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Updated Antiretroviral Treatment Guidelines Include Cost Considerations


The U.S. Department of Health and Human Services (DHHS) this week released an update to its Guidelines for the Use of Antiretroviral Agents in HIV-1-Infected Adults and Adolescents. Among the major changes are the addition of a new section on cost considerations and a recommendation for less frequent CD4 T-cell monitoring for people without advanced disease.

Changes to the guidelines are highlighted in an introductory section, What's New in the Guidelines? Among the key changes in the latest edition:

  • New section on Cost Considerations and Antiretroviral Therapy. Past versions did not formally discuss expenses related to antiretroviral therapy (ART), but the new edition includes an overview of costs as they relate to adherence, cost-sharing, prior authorization, and use of generic drugs, with strategies for cost containment that do not compromise treatment effectiveness.
  • Change in recommended frequency of CD4 monitoring. The guidelines panel emphasizes that viral load, rather than CD4 count, is the most important measure of response to ART. CD4 count should be assessed when a person initiates care, but after starting ART it is most helpful for people with advanced HIV disease to guide discontinuation of opportunistic infection prophylaxis or treatment. Frequent monitoring is generally not required for people with high CD4 counts and consistent viral load suppression, and the panel now advises that CD4 testing be done annually for people with 300-500 cells/mm3 and is optional for those with >500 cells/mm3. Monitoring of CD8 cells is not clinically useful and not routinely recommended.
  • The classification of "Preferred" regimens has been changed to "Recommended," recognizing the expanded range of effective and well-tolerated options. Regimens for people starting ART for the first time are divided into those recommended for all treatment-naive patients regardless of baseline viral load and additional options for people starting with low viral load (<100,000 copies/mL).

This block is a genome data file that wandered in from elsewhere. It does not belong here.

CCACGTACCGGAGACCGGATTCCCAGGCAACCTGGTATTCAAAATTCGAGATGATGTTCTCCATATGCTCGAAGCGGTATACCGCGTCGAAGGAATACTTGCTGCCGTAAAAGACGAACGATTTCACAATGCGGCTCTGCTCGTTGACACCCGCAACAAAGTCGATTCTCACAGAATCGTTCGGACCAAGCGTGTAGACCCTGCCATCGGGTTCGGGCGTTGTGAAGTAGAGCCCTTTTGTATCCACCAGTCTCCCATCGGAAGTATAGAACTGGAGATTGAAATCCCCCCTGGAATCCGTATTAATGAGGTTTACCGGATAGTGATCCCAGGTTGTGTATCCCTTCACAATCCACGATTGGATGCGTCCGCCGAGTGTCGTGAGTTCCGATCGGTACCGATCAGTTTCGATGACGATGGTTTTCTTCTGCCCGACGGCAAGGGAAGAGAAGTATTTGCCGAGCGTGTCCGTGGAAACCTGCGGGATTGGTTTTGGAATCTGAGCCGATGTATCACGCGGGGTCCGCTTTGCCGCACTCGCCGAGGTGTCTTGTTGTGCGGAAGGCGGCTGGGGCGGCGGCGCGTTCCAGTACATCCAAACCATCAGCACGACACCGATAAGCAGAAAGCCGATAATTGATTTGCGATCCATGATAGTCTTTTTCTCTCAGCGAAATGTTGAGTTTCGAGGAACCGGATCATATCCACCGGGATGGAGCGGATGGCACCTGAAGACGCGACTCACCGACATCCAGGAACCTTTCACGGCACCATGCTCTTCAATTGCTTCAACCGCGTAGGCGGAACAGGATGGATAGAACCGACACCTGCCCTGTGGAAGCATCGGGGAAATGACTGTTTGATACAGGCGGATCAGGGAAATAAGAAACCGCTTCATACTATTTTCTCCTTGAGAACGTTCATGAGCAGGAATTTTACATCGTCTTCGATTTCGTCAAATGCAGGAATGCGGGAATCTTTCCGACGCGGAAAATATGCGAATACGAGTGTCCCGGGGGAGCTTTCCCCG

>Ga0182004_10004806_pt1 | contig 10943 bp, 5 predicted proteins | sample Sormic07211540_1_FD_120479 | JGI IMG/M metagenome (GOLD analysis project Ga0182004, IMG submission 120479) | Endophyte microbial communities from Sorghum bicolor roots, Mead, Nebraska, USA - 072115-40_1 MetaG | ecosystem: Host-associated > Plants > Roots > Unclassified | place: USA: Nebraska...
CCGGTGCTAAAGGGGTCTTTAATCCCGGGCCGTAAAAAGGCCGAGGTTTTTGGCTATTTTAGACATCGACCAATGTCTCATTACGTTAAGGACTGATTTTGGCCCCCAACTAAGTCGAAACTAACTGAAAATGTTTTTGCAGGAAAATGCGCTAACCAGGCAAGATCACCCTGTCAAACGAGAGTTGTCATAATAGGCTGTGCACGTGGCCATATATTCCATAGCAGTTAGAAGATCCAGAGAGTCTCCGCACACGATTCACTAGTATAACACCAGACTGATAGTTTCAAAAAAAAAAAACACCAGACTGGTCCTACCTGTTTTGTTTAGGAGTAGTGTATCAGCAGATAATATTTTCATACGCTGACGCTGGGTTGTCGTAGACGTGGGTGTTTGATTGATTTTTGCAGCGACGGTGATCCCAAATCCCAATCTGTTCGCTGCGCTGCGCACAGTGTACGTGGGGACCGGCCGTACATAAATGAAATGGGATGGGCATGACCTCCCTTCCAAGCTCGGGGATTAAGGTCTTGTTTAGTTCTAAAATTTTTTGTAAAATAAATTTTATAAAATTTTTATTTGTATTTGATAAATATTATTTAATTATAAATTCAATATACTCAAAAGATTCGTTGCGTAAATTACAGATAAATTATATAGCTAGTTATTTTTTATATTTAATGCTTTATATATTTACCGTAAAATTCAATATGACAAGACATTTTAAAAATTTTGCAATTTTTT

• Given the large number of Recommended and Alternative options, several drugs are no longer recommended for first-line therapy, including zidovudine (AZT, Retrovir), nevirapine (Viramune), unboosted atazanavir (Reyataz), boosted fosamprenavir (Lexiva) or saquinavir (Invirase), and maraviroc (Selzentry or Celsentri).
  • A new subsection summarizing clinical trial data on first-line ART strategies for people who cannot use either tenofovir (Viread, also in Truvada, Atripla, Complera, and Stribild) or abacavir (Ziagen, also in Epzicom or Kivexa).
  • More emphasis on switching antiretrovirals in people with viral suppression. The panel emphasizes that the key principle is maintaining undetectable viral load without compromising future treatment options, and notes that a patient’s prior treatment history, response to ART, resistance profile, and drug tolerance should be considered when contemplating a regimen switch. A new table has been added to guide switching due to adverse events.

The guidelines panel welcomes feedback on the revised recommendations. Comments can be e-mailed to JLIB_HTML_CLOAKING with the subject line "Comments on the Adult and Adolescent ARV Guidelines" by May 16, 2014.



Department of Health and Human Services. Guidelines for the Use of Antiretroviral Agents in HIV-1-Infected Adults and Adolescents. May 1, 2014.

Other Sources Updated HHS Adult and Adolescent Antiretroviral Treatment Guidelines Released. May 1, 2014.

R Klein, K Struble, and S Morin, FDA. Revised HHS Adult and Adolescent Antiretroviral Treatment Guidelines available. HIV/AIDS Update. May 1, 2014.